Even in New York City's hot market, not every deal goes off without a hitch. In Sold! we look at sales that almost didn't happen—and how the sellers managed to make it work.
Usually in Sold! we talk about deals that got held up (or jeopardized) by a problem with the apartment or the building. But this time around, it's a problem that lies squarely with the seller.
"I agreed to take on the listing of a London-based neighbor who owned in my building at the time, but he failed to tell me that he hadn't paid his mortgage or maintenance in at least a year," recounts Bond New York agent Svetlana Choi. "We'd become very friendly, so when he told me 'I really have to sell my apartment,' I was sympathetic."
In fact, it wasn't until the first offer came in and was going into contract that the seller's financial problems became apparent—not just a year's worth of mortgage and maintenance debt, but the circuitous process it would take to untangle the whole mess. "By then, it became very clear that it was going to take a minimum of four to six months to close," says Choi, "Because I'd realized that in addition to being overdue, the mortgage was no longer with the original bank—it had been moved to a loan servicer based in Utah." While buyers wouldn't be taking on this debt—the seller was planning to pay off his bills with the proceeds from the sale—this automatically limited the pool of prospective takers to buyers who weren't in any kind of a hurry.
On top of navigating the loan servicer's Labyrinthian electronic call system, at the end of the deal, Choi had to contend with their heel-dragging when it came to digging up the hard copy of the stock certificate for the pre-war Manhattan Valley co-op (as we've written before, for co-ops, the hard copy of the stock certificate is all-important as proof of ownership, and very hard to replace if it's lost). Far-away loan servicer aside, there were plenty of other moving parts (and accompanying red tape) to keep track of, thanks to the seller's habitual non-payment and lack of communication.
First, there was the task of convincing the co-op board not to take the seller to court in a non-payment proceeding for his long-overdue maintenance charges. "I had to show them that the apartment was going to sell at a good price," says Choi, "and that [a court case] would throw a wrench in the works." And, no doubt, a trip to court would've extended the length of the sale even further.
Then there was the matter of working with his London-based bankruptcy attorneys—to make things more complex, the seller was declaring bankruptcy abroad, but not in the U.S.—to come up with a payment plan to convince the loan servicer in Utah not to start foreclosure proceedings. "The seller himself was an attorney, and always stayed one or two months ahead of being put into foreclosure," Choi tells us. "He was still going to net more money selling the property and paying everyone off."
One last snag in the matter: IRS headaches related to FIRPTA withholding, taxes foreigners have to pay when selling U.S. real estate. Normally in these cases, sellers put cash in escrow so they can pay off the taxes immediately once the government determines what they owe, but in here, the cash-strapped seller and his attorneys were (unsurprisingly) unwilling to part with any cash up front. Normally this wouldn't necessarily affect the buyer, but Choi ended up having to file special paperwork (and tracking down a specialized attorney for the task), yet another factor dragging out any potential closing. "You can't do these things until you're fully in contract, and once buyers realized this was going to take months, they walked away," Choi says.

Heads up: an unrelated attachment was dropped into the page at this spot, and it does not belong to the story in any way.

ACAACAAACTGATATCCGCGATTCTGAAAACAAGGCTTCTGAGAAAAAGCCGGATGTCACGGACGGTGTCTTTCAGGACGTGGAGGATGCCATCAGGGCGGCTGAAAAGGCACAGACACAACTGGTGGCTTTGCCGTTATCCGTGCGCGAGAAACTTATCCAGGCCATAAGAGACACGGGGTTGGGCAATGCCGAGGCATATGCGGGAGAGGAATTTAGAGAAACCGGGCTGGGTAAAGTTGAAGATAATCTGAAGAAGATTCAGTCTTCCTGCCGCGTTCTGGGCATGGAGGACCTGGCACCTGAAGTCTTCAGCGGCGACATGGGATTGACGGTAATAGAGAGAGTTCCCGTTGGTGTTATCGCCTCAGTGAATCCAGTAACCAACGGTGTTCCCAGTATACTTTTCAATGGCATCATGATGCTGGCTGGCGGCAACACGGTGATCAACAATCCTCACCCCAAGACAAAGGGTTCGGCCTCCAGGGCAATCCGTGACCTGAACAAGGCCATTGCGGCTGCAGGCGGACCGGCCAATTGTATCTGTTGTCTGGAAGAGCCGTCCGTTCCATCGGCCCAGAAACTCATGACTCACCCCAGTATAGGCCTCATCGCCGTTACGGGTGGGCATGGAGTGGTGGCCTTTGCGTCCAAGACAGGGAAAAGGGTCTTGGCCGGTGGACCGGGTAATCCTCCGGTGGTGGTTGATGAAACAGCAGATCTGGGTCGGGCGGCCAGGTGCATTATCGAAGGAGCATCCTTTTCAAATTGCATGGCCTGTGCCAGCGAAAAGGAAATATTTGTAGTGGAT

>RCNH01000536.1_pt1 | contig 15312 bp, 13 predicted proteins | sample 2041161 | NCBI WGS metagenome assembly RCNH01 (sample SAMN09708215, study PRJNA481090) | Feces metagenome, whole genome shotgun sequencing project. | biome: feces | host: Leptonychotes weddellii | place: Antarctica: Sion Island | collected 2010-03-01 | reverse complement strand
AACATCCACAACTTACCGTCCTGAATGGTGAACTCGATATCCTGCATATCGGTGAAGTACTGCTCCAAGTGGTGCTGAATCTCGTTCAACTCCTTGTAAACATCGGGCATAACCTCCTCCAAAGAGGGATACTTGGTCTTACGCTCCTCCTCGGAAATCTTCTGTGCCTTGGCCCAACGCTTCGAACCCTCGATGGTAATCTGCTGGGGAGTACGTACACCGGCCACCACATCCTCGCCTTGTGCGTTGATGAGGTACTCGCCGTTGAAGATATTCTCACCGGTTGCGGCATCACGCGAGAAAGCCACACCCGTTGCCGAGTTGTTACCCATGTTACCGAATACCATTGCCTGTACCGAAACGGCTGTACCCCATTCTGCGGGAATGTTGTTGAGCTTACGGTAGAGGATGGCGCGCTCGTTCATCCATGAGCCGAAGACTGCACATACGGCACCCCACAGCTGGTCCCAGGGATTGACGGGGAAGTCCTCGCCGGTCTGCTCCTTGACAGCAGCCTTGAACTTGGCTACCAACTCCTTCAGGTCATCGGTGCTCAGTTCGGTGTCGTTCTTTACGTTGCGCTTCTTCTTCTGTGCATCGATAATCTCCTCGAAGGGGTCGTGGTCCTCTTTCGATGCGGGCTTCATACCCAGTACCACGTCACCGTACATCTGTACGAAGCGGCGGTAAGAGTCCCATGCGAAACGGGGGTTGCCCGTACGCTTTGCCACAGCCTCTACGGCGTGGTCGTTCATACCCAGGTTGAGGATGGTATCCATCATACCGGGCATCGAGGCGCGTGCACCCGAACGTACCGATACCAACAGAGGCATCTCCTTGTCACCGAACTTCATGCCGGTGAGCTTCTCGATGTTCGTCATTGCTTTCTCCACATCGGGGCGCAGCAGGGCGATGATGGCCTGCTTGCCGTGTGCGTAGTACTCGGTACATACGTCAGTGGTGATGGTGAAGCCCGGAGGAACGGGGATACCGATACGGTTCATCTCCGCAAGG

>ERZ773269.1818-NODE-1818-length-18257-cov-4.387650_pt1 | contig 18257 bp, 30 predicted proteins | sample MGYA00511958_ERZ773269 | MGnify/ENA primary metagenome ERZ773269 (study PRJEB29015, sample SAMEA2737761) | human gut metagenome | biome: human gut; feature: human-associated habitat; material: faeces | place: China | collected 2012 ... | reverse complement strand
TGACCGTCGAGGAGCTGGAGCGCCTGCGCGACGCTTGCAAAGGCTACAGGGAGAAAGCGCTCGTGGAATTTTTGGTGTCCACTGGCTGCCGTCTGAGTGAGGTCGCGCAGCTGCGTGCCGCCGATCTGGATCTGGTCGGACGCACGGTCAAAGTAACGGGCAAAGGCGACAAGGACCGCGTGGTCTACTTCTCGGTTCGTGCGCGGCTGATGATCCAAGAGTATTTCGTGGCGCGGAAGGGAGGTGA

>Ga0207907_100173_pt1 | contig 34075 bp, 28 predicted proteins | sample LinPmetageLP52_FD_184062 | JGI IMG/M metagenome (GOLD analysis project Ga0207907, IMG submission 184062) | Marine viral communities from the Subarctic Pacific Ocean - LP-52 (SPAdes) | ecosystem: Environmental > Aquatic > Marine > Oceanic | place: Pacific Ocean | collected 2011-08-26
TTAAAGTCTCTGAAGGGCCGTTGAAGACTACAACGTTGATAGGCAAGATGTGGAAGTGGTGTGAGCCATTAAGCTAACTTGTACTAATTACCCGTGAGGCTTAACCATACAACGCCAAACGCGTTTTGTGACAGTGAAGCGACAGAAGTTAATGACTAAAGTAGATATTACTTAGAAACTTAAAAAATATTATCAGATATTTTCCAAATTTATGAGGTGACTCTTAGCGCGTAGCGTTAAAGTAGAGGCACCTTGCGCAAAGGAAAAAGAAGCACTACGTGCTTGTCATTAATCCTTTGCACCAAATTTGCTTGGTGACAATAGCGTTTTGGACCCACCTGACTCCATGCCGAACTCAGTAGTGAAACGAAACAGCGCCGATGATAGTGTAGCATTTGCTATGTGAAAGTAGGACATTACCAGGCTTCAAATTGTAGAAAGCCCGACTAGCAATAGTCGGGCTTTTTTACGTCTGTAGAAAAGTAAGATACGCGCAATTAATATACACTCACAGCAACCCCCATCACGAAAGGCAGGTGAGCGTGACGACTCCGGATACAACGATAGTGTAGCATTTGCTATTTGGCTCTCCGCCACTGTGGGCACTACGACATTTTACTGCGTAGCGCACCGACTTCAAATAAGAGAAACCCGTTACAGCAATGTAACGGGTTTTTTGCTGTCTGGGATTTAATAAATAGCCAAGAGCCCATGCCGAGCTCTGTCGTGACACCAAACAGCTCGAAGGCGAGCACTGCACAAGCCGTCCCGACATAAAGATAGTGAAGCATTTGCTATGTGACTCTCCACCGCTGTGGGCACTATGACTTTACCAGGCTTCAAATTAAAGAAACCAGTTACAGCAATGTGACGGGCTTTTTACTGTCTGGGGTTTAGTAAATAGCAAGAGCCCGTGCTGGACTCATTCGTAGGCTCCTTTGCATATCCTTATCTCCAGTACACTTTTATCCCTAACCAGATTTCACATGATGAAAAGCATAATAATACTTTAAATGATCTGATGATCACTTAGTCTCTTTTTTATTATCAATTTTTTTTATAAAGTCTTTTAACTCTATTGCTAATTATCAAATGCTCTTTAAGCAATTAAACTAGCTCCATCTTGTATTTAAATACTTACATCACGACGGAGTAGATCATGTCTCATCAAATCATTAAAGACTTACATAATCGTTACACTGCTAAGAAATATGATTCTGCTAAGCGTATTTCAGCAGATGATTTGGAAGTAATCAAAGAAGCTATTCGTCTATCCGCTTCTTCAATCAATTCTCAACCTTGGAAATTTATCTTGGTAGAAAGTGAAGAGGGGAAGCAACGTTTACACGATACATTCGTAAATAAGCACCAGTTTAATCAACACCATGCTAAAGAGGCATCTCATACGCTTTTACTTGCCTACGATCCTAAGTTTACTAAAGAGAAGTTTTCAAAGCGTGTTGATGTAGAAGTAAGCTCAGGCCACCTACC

So to recap the sales mess here: piles of debt, an impatient board, a hard-to-pin-down stock certificate (and even harder-to-pin-down loan servicer), the threat of foreclosure proceedings, and an extra layer of tax paperwork and headaches.
Inevitably, a couple of different offers fell through when buyers realized just how long the process was going to take. (One potential taker dropped out of the running when construction started by her building, necessitating a speedier-than-expected move.)
Eventually, however, a buyer stepped forward who worked in finance, lived in the suburbs, and was interested in the place as a potential pied a terre (and therefore not in a huge rush). He was also more than willing to use the constant snafus and setbacks to his financial advantage.
"Every time another glitch happened, the buyer would whittle the price down by another $5,000," says Choi. By the time the sale closed in September (the buyer had originally hoped to have the deal sealed in May), he'd gotten the price down by around $40,000 from his original offer.
If you're a financially beleaguered seller, it'll likely save you money to be upfront with your broker about the full extent of your troubles, awkward though it may be. That way, they can deal with them from the onset, before facing disappointed buyers, an apartment that's stagnated while sitting on the market, and most likely, price chops.
And if you're a buyer with a flexible time frame, it may be time to start looking at long, drawn-out sales not as red flags, but as a negotiating opportunity.